While developing the toolkit, we worked under the following assumptions:

  1. You have a solid understanding of the basics of traditional partner services and disease investigation.
  2. You understand and are familiar with the ethics of partner services and maintaining patient and partner confidentiality.
  3. Your program has assessed or will assess the internal and local/state policies guiding the use of technology for health communication purposes and seek the necessary approvals from various stakeholders, e.g., health department senior staff, information technology staff, and legal departments.
  4. This is not a manual or a set of guidelines. Instead, we have curated and developed best practices from studies, evaluations, and those already doing this type of work.
  5. Just like technology, the content, examples, and web links currently found in the toolkit may change over time.

Lastly, we welcome your feedback. Hearing what has worked for you and what hasn’t and how your program is implementing IPS will allow us to update and improve future iterations of the toolkit.


Mobile phone ownership and access to the internet has become nearly universal for most Americans. Out of all U.S. adults, 90% use the internet6 and 96% own a cell phone,7 81% of which are smartphones.8 The wide use of the internet and mobile devices for communication makes them ideal settings for meeting prospective sex partners. Research has shown that these venues are being used by a variety of populations to find potential sex partners, and that this behavior can lead to STD acquisition and transmission.9-15 Furthermore, mobile phones and mobile phone applications can increase the speed with which a sex partner can be found, further compounding STD risk. As a result of the pseudo-anonymity of the internet and mobile communications, individuals who are newly diagnosed with an STD or HIV may know little more than a profile name or email address of their sex partners. When information for locating partners is limited to such virtual identifiers, the internet and other digital media often become the only means for notifying a partner of their exposure. These venues can also provide access to valuable information that can then be used for partner notification, such as location information and physical and behavioral characteristics of sexual partners.16-18 As such, STD and HIV prevention programs have been encouraged to incorporate the internet and other digital technologies into their prevention efforts.4-5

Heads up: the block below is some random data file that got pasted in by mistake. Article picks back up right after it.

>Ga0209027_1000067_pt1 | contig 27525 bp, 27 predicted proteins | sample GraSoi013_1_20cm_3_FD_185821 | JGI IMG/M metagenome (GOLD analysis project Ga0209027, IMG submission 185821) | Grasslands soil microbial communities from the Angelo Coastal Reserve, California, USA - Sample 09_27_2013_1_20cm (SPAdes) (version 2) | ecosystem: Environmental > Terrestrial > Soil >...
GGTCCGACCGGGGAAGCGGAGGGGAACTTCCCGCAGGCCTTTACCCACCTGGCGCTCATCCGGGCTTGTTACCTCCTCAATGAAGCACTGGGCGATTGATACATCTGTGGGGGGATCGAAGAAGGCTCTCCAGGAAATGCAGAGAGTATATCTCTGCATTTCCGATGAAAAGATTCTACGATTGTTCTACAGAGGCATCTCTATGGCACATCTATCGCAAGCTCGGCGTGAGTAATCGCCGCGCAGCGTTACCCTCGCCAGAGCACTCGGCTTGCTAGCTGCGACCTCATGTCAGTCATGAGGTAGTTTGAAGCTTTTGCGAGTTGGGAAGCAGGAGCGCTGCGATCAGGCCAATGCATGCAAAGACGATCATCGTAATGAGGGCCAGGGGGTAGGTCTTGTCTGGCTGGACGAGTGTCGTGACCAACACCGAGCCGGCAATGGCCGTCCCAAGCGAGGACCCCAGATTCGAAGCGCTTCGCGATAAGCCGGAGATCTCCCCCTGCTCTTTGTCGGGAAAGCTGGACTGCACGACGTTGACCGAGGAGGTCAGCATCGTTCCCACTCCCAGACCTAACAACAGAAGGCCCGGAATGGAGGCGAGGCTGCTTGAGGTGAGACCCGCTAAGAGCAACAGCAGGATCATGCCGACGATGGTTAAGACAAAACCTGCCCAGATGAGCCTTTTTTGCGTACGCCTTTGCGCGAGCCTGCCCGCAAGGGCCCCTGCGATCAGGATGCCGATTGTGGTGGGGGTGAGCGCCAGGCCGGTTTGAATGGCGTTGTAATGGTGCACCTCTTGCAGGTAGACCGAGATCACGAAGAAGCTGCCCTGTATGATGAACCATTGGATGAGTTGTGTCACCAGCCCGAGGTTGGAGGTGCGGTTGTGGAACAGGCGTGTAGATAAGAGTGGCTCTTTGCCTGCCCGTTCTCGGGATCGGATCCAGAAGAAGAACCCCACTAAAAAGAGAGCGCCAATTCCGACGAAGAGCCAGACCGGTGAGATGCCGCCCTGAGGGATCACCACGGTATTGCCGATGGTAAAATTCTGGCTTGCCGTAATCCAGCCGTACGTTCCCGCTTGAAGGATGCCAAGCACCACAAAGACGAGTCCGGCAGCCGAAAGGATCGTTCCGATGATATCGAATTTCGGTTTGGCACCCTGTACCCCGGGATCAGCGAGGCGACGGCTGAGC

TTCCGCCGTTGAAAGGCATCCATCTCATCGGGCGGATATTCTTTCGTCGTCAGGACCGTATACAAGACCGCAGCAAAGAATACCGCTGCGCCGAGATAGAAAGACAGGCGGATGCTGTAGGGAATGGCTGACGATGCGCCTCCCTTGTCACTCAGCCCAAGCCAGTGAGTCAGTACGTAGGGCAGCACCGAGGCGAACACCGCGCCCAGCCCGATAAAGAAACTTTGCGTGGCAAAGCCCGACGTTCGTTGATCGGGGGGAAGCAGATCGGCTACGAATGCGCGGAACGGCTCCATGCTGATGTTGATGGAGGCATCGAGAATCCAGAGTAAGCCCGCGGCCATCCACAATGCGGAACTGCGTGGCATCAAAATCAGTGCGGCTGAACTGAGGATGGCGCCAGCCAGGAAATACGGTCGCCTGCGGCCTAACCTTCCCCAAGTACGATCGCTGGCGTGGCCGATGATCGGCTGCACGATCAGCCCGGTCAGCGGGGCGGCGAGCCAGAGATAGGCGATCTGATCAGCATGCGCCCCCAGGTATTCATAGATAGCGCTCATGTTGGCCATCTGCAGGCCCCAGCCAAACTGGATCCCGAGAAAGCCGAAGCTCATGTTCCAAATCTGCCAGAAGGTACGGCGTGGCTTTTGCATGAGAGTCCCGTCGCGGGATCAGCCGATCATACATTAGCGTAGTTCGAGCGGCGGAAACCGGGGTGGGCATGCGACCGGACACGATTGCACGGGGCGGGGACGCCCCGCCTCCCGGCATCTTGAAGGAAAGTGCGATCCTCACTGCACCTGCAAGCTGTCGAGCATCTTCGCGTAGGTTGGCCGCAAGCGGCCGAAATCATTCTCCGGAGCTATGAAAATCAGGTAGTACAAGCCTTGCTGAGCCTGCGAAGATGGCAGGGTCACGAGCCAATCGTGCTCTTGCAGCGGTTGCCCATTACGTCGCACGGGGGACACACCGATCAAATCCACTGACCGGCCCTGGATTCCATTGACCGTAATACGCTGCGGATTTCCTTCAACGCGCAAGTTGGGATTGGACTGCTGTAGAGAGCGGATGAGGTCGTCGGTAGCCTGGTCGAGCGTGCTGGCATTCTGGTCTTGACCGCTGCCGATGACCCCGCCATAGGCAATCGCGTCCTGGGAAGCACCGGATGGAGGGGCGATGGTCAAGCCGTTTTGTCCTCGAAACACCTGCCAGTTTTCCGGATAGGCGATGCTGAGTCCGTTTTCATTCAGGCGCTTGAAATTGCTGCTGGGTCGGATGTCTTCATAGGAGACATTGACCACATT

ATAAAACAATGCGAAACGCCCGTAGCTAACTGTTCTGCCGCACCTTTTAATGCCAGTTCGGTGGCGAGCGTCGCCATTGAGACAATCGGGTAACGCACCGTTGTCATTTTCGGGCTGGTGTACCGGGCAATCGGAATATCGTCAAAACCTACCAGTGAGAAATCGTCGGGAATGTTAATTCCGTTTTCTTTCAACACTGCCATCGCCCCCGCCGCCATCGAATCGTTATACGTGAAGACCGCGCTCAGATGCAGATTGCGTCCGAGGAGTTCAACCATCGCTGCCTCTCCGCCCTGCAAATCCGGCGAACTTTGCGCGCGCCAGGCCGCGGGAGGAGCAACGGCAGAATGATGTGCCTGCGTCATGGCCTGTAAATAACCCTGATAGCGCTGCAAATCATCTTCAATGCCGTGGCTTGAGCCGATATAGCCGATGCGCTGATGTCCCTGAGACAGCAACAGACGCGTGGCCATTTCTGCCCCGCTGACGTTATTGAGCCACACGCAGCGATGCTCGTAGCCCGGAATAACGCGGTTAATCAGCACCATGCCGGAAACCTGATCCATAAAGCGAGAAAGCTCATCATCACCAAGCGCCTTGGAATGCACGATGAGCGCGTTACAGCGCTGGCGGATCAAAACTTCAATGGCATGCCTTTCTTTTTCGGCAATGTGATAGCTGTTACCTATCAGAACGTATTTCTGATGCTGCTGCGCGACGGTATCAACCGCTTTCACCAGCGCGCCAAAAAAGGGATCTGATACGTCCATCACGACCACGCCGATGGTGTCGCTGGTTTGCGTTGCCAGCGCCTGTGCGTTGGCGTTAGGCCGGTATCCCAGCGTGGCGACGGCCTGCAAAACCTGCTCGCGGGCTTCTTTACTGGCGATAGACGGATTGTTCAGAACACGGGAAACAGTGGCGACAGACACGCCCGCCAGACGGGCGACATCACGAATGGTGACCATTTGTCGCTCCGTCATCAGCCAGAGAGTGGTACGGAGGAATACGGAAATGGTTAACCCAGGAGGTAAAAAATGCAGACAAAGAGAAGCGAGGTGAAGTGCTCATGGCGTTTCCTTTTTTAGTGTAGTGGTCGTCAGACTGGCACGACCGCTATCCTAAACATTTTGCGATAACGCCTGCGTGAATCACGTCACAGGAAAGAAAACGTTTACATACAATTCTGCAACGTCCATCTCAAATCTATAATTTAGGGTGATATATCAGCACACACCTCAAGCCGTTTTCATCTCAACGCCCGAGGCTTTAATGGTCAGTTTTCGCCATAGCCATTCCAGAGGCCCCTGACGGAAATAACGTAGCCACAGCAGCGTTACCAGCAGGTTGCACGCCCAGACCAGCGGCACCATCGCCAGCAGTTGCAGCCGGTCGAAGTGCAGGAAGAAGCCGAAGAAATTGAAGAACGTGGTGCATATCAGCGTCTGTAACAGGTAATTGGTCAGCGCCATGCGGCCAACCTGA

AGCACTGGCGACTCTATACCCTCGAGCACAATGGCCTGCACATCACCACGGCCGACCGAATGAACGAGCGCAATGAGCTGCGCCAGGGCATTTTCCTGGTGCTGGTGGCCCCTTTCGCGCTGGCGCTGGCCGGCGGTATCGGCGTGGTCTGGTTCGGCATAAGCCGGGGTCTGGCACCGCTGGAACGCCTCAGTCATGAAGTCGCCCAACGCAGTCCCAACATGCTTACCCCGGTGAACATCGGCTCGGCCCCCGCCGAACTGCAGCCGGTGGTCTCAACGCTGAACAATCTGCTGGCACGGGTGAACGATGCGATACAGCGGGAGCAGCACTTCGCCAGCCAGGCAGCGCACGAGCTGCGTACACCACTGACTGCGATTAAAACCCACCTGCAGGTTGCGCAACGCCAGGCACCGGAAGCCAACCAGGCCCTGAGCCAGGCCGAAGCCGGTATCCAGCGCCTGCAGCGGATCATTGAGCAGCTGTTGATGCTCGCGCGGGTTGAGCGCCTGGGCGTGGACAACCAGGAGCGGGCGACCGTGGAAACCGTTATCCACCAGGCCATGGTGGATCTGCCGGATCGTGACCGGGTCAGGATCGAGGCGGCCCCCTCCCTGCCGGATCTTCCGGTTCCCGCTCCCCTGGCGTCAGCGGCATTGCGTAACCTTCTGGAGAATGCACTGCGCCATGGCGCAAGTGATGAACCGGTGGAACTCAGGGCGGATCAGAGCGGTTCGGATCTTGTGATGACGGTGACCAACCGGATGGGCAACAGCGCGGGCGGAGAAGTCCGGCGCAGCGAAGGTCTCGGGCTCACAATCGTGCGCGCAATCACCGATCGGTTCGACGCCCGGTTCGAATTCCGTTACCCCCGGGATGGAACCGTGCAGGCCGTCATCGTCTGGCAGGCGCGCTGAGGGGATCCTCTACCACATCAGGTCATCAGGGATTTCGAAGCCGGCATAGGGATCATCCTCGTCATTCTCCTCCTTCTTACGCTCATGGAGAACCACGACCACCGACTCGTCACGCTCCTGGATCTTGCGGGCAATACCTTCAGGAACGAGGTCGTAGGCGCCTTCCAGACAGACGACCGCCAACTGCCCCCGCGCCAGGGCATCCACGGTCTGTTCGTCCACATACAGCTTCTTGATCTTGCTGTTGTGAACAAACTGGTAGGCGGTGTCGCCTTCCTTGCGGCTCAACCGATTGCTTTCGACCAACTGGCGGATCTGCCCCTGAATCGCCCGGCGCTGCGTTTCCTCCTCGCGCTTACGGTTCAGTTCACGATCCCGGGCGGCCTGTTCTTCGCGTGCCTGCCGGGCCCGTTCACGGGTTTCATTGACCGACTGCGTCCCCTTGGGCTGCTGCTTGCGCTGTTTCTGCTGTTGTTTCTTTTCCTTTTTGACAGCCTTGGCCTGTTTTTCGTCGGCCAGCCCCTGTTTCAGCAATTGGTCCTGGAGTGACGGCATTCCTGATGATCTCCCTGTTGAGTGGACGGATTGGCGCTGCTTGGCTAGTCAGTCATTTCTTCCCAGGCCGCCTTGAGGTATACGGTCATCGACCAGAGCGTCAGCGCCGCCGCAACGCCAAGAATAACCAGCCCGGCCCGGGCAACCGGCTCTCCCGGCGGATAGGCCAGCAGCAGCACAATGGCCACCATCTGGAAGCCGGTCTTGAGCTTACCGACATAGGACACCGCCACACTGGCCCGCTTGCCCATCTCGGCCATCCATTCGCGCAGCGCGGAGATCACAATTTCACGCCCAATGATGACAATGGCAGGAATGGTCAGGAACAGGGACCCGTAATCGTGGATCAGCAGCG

The first documented instance of the internet being used for the purposes of partner notification was in 1999 in response to a syphilis outbreak in San Francisco attributed to sexual encounters facilitated through a chat room.19 In the same year, another study was conducted among an STD clinic population and identified the internet as a possible STD/HIV risk environment.9

As a result of a significant increase in the number of patients reporting sex partners met online through chat rooms, social networking, and “hook-up” sites, public health programs began incorporating the internet and email into their partner services programs.20-22 These early efforts showed that internet-based partner services held promise as a legitimate tool when partnered with other traditional methods for disease prevention.

By September of 2005, CDC had responded to the promising outcomes shown in several areas with a “Dear Colleague” letter4 that encouraged program areas to explore the internet as a disease intervention and prevention tool. A second CDC “Dear Colleague” letter supporting the use of the internet for partner services was released in 2010.5

Since the release of the first “Dear Colleague” letter, several studies have been conducted to evaluate IPS outcomes by assessing rates of partner elicitation, notification, and testing and quantifying the number of partners who would not have been contacted without IPS.

In Texas, Vest et al. found that the use of email to reach partners for whom no other contact information was available resulted in 50% of those partners being notified. Of those, 26% were found to be infected with an STD. Additionally, findings showed that sending emails did not require additional staff time and allowed for rapid partner notification communication.23

Ehlman et al. assessed the effectiveness of IPS in Washington, D.C., using STD program disposition codes. They found that internet partner notification (IPN) improved notification and treatment for early syphilis. Using IPN led to a 75% increase in the number of partners investigated and a 26% increase in the number of partners examined and treated, when necessary. At least 285 partners who would not have otherwise been contacted were notified of exposure.24